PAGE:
In this context, I like to quote the great Dutch traffic engineer Hans Monderman:

“Never treat anyone in the public realm like and idiot. If you treat him like an idiot, he will act like an idiot.”

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2 Responses to Forcing the right hook at Mass and Beacon

  1. Charlie Denison says:

    I couldn’t disagree with you more. While yes, it is true that bicyclists can merge into the flow of through traffic in order to go straight, most will not. For much of the day, traffic is backed up and merging into the flow is nearly impossibly anyway. Bicyclists will naturally filter up along the right. A bike lane in between a right turn only lane and the right-most through lane would probably work okay, but there isn’t enough width to do that here. So, the city opted to not have a right turn only lane, as is the case with most intersections, and continue the bike lane up to the intersection as they normally do. But because the bike lane here is wide, physical separation was needed to prevent car and trucks drivers from driving or waiting in it.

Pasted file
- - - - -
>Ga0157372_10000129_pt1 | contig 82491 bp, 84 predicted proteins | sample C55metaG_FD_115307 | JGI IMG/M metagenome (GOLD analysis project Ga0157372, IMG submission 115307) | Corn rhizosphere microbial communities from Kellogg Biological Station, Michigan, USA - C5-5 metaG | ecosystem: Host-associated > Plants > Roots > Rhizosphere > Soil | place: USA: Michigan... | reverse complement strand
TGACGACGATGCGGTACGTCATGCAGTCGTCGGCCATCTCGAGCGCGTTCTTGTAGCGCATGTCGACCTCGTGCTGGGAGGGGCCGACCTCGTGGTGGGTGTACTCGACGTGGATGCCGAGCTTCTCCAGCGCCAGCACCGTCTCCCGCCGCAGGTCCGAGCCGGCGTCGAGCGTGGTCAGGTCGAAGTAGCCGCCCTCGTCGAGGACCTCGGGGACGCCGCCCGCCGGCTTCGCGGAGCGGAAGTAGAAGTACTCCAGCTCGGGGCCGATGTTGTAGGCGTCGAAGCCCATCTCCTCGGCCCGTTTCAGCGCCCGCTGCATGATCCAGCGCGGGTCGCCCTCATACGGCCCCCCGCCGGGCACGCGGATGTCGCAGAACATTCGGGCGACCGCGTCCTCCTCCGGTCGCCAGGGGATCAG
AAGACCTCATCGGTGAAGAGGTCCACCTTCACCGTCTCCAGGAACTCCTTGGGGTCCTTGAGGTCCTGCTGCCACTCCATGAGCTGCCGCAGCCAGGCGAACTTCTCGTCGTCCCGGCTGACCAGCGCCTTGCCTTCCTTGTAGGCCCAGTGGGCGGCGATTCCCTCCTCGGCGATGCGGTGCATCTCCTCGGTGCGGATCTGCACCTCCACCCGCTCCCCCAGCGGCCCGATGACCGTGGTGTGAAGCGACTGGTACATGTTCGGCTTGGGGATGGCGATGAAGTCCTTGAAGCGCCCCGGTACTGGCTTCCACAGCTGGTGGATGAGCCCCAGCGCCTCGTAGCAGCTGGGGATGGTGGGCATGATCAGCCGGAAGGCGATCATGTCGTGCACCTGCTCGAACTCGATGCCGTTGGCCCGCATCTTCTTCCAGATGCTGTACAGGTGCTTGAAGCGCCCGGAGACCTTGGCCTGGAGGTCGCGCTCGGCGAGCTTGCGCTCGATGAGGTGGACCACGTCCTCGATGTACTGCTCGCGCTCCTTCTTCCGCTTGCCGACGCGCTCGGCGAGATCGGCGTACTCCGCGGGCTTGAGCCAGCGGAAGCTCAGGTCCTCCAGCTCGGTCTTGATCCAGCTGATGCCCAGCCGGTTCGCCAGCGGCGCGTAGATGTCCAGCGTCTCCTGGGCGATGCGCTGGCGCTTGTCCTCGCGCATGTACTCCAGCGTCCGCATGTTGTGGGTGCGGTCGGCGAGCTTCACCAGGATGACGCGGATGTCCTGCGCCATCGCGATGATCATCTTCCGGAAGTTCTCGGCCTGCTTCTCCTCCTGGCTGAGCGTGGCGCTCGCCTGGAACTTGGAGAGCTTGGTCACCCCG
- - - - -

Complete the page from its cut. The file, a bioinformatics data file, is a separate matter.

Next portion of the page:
And whether or not they are in a bike lane or in the flow of traffic, bicyclists ALWAYS can moderate their speed and wait for right turning vehicles ahead of them to turn. I do this all the time. The only way to truly eliminate conflict between right turning vehicles and bicycles is to have separate signal cycles for right turning vehicles. Otherwise, some amount of negotiation will always need to take place, whether the conflict point is before the intersection or at the intersection itself as it is here.

  2. jsallen says:

    Yes, traffic is congested here for more (though still not most) of the day, now that the right-turn lane has been eliminated and right-turning motorists in the combined through and right-turn lane are required to yield to through-traveling bicyclists.

    Agreed, bicyclists will filter up on the right — the bike lane on the bridge encourages that, and it is not a problem there as there are no intersections or driveways — but merging into the traffic flow is easier, not “nearly impossible” when traffic is backed up, because the traffic is not moving until the light changes. In my video, I merge effortlessly in front of an MBTA bus.